Morning Report: The Fed disappoints.


Vital Statistics:

  Last Change
S&P futures 3,972 -60.25
Oil (WTI) 76.52 -0.84
10 year government bond yield   3.47%
30 year fixed rate mortgage   6.31%

Stocks are lower this morning after the Fed poured cold water on a dovish shift in policy. Bonds and MBS are up.

The Fed raised interest rates 50 basis points as expected, however it increased its forecast for the Fed Funds rate in 2023 by 50 basis points. So instead of the markets seeing another 25 basis points of tightening in 2023, it looks like we will get another 75. The dot plot comparison is below:

The Fed revised downward their estimate for 2023 GDP from 1.2% to 0.5%, and increased its unemployment projection from 4.4% to 4.6%. The core PCE inflation forecast was increased as well, from 3.1% to 3.5%. The bottom line is that in spite of a couple good prints on the consumer price index the Fed became more hawkish, not less.

The press conference was basically non-eventful with Powell going back to his 3 components of inflation explanation: goods, housing and services wages. The goods issue was a function of supply chain bottlenecks from the pandemic, and this appears to be more or less over. The housing issue (which is really rental inflation) will probably begin to fade as we head into mid-2023. The wages part is the driver for the Fed’s decision-making.

The Fed is looking at a historically tight labor market, and is trying to avoid the 1970s wage-price spiral. FWIW, I personally don’t think that is as applicable today, mainly because we don’t have as many workers covered under collective bargaining agreements, which is where those wage increases got cemented in the past. Regardless, this is the driver of the Fed’s thinking.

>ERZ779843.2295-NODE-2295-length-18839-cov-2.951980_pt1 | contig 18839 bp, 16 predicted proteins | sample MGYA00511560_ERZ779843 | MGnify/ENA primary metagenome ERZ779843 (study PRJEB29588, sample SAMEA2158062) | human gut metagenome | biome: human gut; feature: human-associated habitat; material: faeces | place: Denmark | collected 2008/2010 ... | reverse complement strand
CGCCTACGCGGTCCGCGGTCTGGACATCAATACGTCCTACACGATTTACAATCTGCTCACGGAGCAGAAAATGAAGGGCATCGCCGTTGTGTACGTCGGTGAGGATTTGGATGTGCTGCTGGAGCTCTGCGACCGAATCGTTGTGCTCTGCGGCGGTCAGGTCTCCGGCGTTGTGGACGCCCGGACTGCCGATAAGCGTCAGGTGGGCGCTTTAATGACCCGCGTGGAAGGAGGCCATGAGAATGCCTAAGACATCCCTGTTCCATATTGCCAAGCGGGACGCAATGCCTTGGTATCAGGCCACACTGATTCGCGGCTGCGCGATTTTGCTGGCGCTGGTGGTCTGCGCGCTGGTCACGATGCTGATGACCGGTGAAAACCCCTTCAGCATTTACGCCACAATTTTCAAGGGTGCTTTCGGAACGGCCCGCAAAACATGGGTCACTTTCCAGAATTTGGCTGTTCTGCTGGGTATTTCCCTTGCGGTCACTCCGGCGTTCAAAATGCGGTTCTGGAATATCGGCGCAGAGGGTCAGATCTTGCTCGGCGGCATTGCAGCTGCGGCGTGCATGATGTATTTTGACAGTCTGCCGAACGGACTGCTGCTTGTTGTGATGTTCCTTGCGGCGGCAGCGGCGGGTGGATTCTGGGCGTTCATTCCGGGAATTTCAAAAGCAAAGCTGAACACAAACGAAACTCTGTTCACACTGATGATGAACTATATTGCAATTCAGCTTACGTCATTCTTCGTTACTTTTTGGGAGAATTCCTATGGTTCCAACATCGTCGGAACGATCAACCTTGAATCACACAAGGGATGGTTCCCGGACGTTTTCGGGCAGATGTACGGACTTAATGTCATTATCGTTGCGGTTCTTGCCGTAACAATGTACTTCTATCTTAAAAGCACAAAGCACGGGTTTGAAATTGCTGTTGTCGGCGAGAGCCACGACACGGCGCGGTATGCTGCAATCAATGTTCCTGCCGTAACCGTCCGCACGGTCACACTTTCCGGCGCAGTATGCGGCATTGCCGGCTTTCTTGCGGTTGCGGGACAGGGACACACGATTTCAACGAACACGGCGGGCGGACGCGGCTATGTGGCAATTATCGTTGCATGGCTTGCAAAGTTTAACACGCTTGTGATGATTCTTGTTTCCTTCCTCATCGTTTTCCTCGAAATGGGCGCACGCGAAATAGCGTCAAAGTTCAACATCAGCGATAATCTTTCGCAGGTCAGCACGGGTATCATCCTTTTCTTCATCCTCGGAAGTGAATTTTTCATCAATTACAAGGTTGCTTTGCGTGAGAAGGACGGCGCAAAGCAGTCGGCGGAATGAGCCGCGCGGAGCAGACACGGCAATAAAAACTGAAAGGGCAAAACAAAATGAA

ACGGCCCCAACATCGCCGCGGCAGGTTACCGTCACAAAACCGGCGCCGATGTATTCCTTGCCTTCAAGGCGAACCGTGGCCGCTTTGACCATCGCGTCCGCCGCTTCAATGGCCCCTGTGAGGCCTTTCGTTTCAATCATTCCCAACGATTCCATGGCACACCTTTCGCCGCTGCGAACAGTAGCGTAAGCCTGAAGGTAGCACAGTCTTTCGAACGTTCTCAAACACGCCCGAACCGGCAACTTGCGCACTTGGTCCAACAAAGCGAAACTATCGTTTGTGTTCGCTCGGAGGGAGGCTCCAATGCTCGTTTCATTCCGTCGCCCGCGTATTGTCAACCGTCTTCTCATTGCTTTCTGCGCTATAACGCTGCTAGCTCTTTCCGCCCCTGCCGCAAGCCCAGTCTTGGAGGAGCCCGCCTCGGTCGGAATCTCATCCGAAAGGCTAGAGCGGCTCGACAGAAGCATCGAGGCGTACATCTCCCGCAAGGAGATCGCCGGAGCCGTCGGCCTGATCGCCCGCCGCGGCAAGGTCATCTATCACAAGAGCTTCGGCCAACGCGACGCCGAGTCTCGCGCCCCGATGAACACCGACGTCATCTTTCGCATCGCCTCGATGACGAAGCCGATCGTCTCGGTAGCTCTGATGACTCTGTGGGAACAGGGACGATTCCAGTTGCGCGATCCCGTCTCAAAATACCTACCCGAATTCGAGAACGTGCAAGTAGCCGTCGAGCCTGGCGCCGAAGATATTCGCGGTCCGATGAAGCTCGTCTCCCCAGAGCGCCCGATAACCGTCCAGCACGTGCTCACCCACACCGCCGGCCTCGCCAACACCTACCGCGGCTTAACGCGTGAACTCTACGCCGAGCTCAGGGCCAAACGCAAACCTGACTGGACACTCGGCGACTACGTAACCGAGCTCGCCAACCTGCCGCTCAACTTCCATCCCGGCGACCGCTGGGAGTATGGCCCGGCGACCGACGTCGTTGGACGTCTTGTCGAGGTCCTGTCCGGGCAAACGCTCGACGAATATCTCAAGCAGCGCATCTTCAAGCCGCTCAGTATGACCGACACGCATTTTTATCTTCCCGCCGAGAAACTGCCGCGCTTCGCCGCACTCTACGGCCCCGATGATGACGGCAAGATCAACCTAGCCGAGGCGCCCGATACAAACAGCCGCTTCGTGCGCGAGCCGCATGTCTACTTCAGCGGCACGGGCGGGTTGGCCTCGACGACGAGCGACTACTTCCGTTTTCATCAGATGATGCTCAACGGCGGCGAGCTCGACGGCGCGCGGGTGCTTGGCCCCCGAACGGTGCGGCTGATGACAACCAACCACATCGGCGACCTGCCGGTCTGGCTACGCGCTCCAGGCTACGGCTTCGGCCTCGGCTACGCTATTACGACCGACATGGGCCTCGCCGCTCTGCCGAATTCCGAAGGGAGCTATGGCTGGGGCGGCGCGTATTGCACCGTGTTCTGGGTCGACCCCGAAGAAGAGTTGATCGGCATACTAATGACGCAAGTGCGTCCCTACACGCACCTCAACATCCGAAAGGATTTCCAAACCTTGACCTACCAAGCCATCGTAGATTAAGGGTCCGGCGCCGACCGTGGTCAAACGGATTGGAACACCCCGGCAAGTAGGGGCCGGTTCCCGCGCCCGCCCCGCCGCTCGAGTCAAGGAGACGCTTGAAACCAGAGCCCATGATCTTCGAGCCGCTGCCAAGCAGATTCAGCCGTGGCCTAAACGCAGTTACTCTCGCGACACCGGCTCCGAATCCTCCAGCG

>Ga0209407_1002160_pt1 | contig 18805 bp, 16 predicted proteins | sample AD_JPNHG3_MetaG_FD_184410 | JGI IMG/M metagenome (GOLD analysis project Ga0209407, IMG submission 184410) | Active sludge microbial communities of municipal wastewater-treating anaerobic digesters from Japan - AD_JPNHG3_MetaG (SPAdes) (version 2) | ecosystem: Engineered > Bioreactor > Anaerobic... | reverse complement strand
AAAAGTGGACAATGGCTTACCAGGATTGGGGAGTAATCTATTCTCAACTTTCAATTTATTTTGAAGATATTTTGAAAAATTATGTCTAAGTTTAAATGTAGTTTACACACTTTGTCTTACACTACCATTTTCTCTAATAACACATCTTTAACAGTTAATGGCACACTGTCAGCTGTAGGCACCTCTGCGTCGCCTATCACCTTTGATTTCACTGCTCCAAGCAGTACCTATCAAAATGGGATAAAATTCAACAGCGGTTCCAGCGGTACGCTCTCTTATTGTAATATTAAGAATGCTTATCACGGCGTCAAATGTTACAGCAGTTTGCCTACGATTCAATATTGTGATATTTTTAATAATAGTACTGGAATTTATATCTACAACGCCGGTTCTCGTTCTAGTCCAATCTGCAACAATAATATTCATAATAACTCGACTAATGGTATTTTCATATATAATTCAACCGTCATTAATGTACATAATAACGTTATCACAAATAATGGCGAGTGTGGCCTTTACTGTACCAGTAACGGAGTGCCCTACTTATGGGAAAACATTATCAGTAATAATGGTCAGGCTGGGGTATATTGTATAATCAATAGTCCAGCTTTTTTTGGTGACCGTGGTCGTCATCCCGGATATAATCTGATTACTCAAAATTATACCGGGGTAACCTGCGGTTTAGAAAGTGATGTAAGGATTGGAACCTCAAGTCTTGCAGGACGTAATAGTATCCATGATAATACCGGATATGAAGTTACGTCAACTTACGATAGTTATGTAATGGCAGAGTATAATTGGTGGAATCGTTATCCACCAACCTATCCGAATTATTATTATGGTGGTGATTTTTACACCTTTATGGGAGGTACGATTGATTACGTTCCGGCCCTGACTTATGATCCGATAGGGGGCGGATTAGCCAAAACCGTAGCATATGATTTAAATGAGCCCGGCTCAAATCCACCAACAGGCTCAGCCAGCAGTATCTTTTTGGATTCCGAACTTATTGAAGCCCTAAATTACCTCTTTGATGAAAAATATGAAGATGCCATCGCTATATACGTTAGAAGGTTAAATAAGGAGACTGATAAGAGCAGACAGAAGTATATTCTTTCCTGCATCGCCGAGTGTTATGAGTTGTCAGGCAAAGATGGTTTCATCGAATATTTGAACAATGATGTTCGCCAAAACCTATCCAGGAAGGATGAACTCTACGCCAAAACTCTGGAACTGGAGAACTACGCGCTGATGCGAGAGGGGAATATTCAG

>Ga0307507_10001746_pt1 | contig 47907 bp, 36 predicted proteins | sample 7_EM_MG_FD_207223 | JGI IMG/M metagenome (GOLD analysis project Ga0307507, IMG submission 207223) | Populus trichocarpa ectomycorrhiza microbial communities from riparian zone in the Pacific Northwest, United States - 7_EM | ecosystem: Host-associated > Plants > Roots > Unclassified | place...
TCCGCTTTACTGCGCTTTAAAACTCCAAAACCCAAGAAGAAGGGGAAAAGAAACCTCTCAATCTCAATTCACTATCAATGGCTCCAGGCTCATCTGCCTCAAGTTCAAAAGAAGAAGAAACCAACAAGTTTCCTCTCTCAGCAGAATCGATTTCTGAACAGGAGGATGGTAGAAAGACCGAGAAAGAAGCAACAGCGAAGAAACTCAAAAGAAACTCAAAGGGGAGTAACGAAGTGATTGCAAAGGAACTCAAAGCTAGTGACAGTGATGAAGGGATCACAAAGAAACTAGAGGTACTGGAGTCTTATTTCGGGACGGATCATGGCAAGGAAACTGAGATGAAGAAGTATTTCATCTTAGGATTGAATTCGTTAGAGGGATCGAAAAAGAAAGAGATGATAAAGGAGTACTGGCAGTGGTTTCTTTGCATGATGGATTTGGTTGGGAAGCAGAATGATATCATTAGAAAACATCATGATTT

The reaction in the markets was muted. Stocks sold off, while bonds tried to sell off and failed. The yield curve continues to invert, and is now fully negative across the board with the overnight rate at 3.81% and the 30 year rate at 3.49%. This is even more interesting in the context of quantitative tightening. Lower long term rates made sense when the Fed was building its balance sheet, but it is odd when you consider they are letting it run off. The inversion of the yield curve is back towards where it was in the early 1980s during the deep and painful recessions of 1980-1982.

Now check this out: It is still early, but look at the December 2023 Fed Funds futures implied probabilities: They aren’t buying the Fed’s narrative.

The futures may in fact adjust over the coming days, but at least as of this morning, they see the Fed funds rate at 4.25% – 4.5%, exactly where it is today. Really strange.

The press conference was pretty much uneventful, though you are seeing a narrative being formed politically: “The Fed wants you out of work.” Of course that is a simplistic and unfair framing (most narratives are) but watch this germ begin to manifest itself more clearly in the coming weeks. I wouldn’t be surprised to see more and more pointed rhetoric out of Washington over monetary policy as politicians hammer on the idea that workers, who’s wages have not kept up with inflation for decades are finally getting a raise and the Fed is looking to sacrifice them at the altar of 2% inflation. Incidentally one reported asked if the Fed might reconsider its 2% target and Powell basically said it wouldn’t. Personally, I don’t see the magic in 2%, but it they do.

So, bottom line, people who were hoping for the all-clear signal didn’t get it. That said, with MBS spreads still wide and the 10 year kind of solidly stuck where it is, we should see mortgage rates work lower despite all of this.


Image and article originally from Read the original article here.